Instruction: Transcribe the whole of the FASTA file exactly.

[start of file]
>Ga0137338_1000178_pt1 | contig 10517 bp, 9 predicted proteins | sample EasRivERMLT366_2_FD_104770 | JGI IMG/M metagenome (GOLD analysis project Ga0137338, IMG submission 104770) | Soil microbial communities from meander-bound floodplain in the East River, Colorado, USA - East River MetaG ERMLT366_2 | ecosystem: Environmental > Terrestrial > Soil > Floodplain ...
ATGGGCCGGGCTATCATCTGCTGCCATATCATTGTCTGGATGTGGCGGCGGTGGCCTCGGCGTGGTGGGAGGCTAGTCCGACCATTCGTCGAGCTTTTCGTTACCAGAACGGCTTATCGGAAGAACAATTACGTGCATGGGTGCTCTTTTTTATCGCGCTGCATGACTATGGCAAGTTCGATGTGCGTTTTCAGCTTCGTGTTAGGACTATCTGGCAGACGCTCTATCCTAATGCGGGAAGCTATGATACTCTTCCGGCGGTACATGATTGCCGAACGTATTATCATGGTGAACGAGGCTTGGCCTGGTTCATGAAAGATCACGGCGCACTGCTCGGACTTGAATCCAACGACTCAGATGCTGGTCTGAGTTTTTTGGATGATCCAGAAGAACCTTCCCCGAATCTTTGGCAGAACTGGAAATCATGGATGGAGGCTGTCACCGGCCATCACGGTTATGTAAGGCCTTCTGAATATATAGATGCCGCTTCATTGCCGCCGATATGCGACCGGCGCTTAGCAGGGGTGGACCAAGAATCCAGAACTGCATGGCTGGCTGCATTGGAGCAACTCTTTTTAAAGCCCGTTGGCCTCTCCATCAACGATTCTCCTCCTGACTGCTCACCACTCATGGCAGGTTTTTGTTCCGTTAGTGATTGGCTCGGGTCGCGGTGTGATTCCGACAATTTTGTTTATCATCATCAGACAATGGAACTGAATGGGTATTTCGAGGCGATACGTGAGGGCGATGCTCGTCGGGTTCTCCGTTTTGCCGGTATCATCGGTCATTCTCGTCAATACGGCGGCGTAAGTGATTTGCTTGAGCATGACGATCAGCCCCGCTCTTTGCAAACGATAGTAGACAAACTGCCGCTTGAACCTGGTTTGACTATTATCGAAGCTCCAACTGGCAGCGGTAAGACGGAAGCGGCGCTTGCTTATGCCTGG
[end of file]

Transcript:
>Ga0137338_1000178_pt1 | contig 10517 bp, 9 predicted proteins | sample EasRivERMLT366_2_FD_104770 | JGI IMG/M metagenome (GOLD analysis project Ga0137338, IMG submission 104770) | Soil microbial communities from meander-bound floodplain in the East River, Colorado, USA - East River MetaG ERMLT366_2 | ecosystem: Environmental > Terrestrial > Soil > Floodplain ...
ATGGGCCGGGCTATCATCTGCTGCCATATCATTGTCTGGATGTGGCGGCGGTGGCCTCGGCGTGGTGGGAGGCTAGTCCGACCATTCGTCGAGCTTTTCGTTACCAGAACGGCTTATCGGAAGAACAATTACGTGCATGGGTGCTCTTTTTTATCGCGCTGCATGACTATGGCAAGTTCGATGTGCGTTTTCAGCTTCGTGTTAGGACTATCTGGCAGACGCTCTATCCTAATGCGGGAAGCTATGATACTCTTCCGGCGGTACATGATTGCCGAACGTATTATCATGGTGAACGAGGCTTGGCCTGGTTCATGAAAGATCACGGCGCACTGCTCGGACTTGAATCCAACGACTCAGATGCTGGTCTGAGTTTTTTGGATGATCCAGAAGAACCTTCCCCGAATCTTTGGCAGAACTGGAAATCATGGATGGAGGCTGTCACCGGCCATCACGGTTATGTAAGGCCTTCTGAATATATAGATGCCGCTTCATTGCCGCCGATATGCGACCGGCGCTTAGCAGGGGTGGACCAAGAATCCAGAACTGCATGGCTGGCTGCATTGGAGCAACTCTTTTTAAAGCCCGTTGGCCTCTCCATCAACGATTCTCCTCCTGACTGCTCACCACTCATGGCAGGTTTTTGTTCCGTTAGTGATTGGCTCGGGTCGCGGTGTGATTCCGACAATTTTGTTTATCATCATCAGACAATGGAACTGAATGGGTATTTCGAGGCGATACGTGAGGGCGATGCTCGTCGGGTTCTCCGTTTTGCCGGTATCATCGGTCATTCTCGTCAATACGGCGGCGTAAGTGATTTGCTTGAGCATGACGATCAGCCCCGCTCTTTGCAAACGATAGTAGACAAACTGCCGCTTGAACCTGGTTTGACTATTATCGAAGCTCCAACTGGCAGCGGTAAGACGGAAGCGGCGCTTGCTTATGCCTGG